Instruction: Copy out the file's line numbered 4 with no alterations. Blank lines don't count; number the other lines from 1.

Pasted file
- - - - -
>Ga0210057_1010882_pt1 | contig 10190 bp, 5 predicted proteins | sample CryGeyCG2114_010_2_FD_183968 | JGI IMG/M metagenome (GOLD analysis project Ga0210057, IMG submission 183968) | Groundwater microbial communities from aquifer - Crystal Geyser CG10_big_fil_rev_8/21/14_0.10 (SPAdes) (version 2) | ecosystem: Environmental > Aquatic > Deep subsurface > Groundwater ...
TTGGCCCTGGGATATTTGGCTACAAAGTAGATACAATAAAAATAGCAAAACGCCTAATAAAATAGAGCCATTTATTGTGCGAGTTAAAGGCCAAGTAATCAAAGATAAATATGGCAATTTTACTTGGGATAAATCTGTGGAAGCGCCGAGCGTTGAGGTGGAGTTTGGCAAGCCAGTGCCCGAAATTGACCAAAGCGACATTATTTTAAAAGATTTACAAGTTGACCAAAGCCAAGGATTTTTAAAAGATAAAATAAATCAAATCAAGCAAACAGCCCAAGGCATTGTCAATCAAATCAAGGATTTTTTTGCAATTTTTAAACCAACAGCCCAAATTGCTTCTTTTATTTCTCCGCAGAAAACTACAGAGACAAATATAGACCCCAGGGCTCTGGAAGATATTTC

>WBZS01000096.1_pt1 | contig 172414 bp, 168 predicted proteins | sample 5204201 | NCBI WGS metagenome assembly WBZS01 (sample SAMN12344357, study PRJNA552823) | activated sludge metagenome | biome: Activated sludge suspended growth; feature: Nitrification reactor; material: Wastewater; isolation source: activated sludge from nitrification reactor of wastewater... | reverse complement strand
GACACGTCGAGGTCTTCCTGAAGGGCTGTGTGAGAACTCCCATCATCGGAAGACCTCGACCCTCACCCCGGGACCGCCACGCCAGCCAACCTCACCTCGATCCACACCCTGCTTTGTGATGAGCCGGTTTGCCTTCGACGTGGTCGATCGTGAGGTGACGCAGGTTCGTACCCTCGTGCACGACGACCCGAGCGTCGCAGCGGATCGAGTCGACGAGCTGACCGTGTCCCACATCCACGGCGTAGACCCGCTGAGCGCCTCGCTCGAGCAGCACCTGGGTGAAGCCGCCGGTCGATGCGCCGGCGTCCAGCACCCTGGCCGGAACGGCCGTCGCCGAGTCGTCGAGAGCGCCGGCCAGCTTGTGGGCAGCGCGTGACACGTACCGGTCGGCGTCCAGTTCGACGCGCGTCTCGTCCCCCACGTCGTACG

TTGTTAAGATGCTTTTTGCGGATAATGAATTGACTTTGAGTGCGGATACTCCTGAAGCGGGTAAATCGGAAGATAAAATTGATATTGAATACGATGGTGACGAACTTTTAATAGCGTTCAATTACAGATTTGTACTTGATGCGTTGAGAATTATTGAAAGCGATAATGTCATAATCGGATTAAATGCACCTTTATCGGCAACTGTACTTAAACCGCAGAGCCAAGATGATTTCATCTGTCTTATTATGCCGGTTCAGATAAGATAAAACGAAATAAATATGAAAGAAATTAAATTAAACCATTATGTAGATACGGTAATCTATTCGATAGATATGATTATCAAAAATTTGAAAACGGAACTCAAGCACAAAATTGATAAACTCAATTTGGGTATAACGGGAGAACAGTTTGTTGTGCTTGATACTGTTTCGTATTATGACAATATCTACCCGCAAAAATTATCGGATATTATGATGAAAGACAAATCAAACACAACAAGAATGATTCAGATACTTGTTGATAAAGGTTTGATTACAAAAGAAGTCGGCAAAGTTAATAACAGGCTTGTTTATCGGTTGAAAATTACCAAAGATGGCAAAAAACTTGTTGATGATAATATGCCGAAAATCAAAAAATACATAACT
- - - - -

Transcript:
GACACGTCGAGGTCTTCCTGAAGGGCTGTGTGAGAACTCCCATCATCGGAAGACCTCGACCCTCACCCCGGGACCGCCACGCCAGCCAACCTCACCTCGATCCACACCCTGCTTTGTGATGAGCCGGTTTGCCTTCGACGTGGTCGATCGTGAGGTGACGCAGGTTCGTACCCTCGTGCACGACGACCCGAGCGTCGCAGCGGATCGAGTCGACGAGCTGACCGTGTCCCACATCCACGGCGTAGACCCGCTGAGCGCCTCGCTCGAGCAGCACCTGGGTGAAGCCGCCGGTCGATGCGCCGGCGTCCAGCACCCTGGCCGGAACGGCCGTCGCCGAGTCGTCGAGAGCGCCGGCCAGCTTGTGGGCAGCGCGTGACACGTACCGGTCGGCGTCCAGTTCGACGCGCGTCTCGTCCCCCACGTCGTACG